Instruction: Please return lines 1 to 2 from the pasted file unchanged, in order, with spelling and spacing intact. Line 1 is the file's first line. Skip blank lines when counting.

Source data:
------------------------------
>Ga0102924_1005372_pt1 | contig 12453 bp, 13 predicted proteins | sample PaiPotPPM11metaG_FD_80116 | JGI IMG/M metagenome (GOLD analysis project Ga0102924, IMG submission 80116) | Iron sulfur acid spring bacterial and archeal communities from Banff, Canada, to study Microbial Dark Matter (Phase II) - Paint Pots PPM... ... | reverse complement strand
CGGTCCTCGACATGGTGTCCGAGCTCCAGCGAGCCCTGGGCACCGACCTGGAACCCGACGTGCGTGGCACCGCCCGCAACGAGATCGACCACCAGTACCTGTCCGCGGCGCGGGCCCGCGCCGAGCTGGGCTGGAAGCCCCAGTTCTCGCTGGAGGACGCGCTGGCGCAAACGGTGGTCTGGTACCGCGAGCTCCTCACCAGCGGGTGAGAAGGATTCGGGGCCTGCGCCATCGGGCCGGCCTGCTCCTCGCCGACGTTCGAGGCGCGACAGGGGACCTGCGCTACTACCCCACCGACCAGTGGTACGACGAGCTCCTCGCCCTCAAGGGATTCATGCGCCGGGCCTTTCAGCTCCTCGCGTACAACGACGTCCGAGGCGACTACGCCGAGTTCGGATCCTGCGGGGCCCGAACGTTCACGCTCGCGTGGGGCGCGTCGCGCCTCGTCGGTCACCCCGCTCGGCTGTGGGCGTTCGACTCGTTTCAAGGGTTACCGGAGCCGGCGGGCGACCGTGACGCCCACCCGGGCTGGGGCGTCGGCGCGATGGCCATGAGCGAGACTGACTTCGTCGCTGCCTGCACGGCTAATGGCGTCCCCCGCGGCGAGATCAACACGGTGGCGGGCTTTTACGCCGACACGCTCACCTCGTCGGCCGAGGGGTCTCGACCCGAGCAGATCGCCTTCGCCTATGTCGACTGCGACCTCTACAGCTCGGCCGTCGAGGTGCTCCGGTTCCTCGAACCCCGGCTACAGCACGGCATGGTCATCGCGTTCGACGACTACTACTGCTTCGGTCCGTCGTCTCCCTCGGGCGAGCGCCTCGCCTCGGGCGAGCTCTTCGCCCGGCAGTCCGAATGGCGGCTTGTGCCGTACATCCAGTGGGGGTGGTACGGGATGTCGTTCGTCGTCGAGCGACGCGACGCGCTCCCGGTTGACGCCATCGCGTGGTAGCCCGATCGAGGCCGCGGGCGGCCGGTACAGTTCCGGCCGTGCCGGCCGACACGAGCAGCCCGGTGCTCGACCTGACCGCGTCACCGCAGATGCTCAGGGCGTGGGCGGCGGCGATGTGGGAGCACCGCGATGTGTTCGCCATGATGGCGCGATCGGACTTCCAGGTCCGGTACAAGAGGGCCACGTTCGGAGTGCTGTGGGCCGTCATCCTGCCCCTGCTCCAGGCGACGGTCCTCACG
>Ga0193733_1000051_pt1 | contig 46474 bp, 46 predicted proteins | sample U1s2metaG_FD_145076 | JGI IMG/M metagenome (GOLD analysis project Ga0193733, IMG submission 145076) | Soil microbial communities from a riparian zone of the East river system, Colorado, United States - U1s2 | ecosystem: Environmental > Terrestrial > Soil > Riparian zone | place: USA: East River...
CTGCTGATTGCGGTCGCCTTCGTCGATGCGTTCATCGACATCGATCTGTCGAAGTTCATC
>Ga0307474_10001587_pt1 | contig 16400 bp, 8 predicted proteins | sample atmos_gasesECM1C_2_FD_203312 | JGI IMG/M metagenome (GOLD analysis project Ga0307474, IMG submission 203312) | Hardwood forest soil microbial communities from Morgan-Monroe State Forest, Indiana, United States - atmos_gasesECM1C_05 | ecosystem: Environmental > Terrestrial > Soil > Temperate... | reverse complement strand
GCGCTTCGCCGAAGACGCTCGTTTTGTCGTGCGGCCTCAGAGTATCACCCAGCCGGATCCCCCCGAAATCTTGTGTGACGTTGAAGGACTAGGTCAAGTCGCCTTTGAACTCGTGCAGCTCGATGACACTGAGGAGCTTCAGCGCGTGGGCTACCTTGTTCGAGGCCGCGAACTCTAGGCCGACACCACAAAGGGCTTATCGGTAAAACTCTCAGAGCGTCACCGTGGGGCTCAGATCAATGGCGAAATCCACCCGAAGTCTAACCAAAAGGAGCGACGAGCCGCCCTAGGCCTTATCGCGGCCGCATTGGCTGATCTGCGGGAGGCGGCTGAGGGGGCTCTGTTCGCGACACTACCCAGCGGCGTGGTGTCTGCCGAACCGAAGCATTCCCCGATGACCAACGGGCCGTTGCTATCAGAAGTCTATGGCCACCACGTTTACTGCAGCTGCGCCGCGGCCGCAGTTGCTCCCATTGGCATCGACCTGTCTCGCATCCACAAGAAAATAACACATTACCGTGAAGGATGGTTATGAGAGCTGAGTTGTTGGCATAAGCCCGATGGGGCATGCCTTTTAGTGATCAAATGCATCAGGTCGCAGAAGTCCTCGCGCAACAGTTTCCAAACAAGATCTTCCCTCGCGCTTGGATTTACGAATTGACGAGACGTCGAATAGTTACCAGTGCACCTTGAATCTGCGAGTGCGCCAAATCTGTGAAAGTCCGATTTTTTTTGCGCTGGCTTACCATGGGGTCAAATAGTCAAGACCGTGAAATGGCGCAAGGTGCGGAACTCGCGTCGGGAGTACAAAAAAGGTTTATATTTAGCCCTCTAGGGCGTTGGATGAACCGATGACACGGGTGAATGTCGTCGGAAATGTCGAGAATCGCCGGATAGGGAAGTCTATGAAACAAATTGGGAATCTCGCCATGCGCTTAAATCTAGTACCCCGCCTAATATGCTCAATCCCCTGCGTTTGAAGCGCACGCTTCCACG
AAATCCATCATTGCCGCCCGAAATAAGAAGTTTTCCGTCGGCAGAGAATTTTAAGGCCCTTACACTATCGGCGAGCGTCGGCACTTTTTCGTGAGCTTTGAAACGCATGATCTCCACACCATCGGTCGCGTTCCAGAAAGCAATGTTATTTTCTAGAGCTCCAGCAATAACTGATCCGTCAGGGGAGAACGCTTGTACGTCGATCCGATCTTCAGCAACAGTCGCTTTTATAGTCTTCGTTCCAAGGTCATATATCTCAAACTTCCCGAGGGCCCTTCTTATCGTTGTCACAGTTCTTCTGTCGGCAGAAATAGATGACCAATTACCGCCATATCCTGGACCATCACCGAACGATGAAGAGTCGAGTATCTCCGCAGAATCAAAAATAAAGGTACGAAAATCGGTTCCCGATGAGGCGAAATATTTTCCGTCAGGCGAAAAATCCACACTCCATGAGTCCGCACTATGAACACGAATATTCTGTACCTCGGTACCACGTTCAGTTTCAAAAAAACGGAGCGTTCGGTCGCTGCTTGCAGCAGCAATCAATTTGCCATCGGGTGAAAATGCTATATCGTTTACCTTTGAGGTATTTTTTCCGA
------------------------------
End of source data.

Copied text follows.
>Ga0102924_1005372_pt1 | contig 12453 bp, 13 predicted proteins | sample PaiPotPPM11metaG_FD_80116 | JGI IMG/M metagenome (GOLD analysis project Ga0102924, IMG submission 80116) | Iron sulfur acid spring bacterial and archeal communities from Banff, Canada, to study Microbial Dark Matter (Phase II) - Paint Pots PPM... ... | reverse complement strand
CGGTCCTCGACATGGTGTCCGAGCTCCAGCGAGCCCTGGGCACCGACCTGGAACCCGACGTGCGTGGCACCGCCCGCAACGAGATCGACCACCAGTACCTGTCCGCGGCGCGGGCCCGCGCCGAGCTGGGCTGGAAGCCCCAGTTCTCGCTGGAGGACGCGCTGGCGCAAACGGTGGTCTGGTACCGCGAGCTCCTCACCAGCGGGTGAGAAGGATTCGGGGCCTGCGCCATCGGGCCGGCCTGCTCCTCGCCGACGTTCGAGGCGCGACAGGGGACCTGCGCTACTACCCCACCGACCAGTGGTACGACGAGCTCCTCGCCCTCAAGGGATTCATGCGCCGGGCCTTTCAGCTCCTCGCGTACAACGACGTCCGAGGCGACTACGCCGAGTTCGGATCCTGCGGGGCCCGAACGTTCACGCTCGCGTGGGGCGCGTCGCGCCTCGTCGGTCACCCCGCTCGGCTGTGGGCGTTCGACTCGTTTCAAGGGTTACCGGAGCCGGCGGGCGACCGTGACGCCCACCCGGGCTGGGGCGTCGGCGCGATGGCCATGAGCGAGACTGACTTCGTCGCTGCCTGCACGGCTAATGGCGTCCCCCGCGGCGAGATCAACACGGTGGCGGGCTTTTACGCCGACACGCTCACCTCGTCGGCCGAGGGGTCTCGACCCGAGCAGATCGCCTTCGCCTATGTCGACTGCGACCTCTACAGCTCGGCCGTCGAGGTGCTCCGGTTCCTCGAACCCCGGCTACAGCACGGCATGGTCATCGCGTTCGACGACTACTACTGCTTCGGTCCGTCGTCTCCCTCGGGCGAGCGCCTCGCCTCGGGCGAGCTCTTCGCCCGGCAGTCCGAATGGCGGCTTGTGCCGTACATCCAGTGGGGGTGGTACGGGATGTCGTTCGTCGTCGAGCGACGCGACGCGCTCCCGGTTGACGCCATCGCGTGGTAGCCCGATCGAGGCCGCGGGCGGCCGGTACAGTTCCGGCCGTGCCGGCCGACACGAGCAGCCCGGTGCTCGACCTGACCGCGTCACCGCAGATGCTCAGGGCGTGGGCGGCGGCGATGTGGGAGCACCGCGATGTGTTCGCCATGATGGCGCGATCGGACTTCCAGGTCCGGTACAAGAGGGCCACGTTCGGAGTGCTGTGGGCCGTCATCCTGCCCCTGCTCCAGGCGACGGTCCTCACG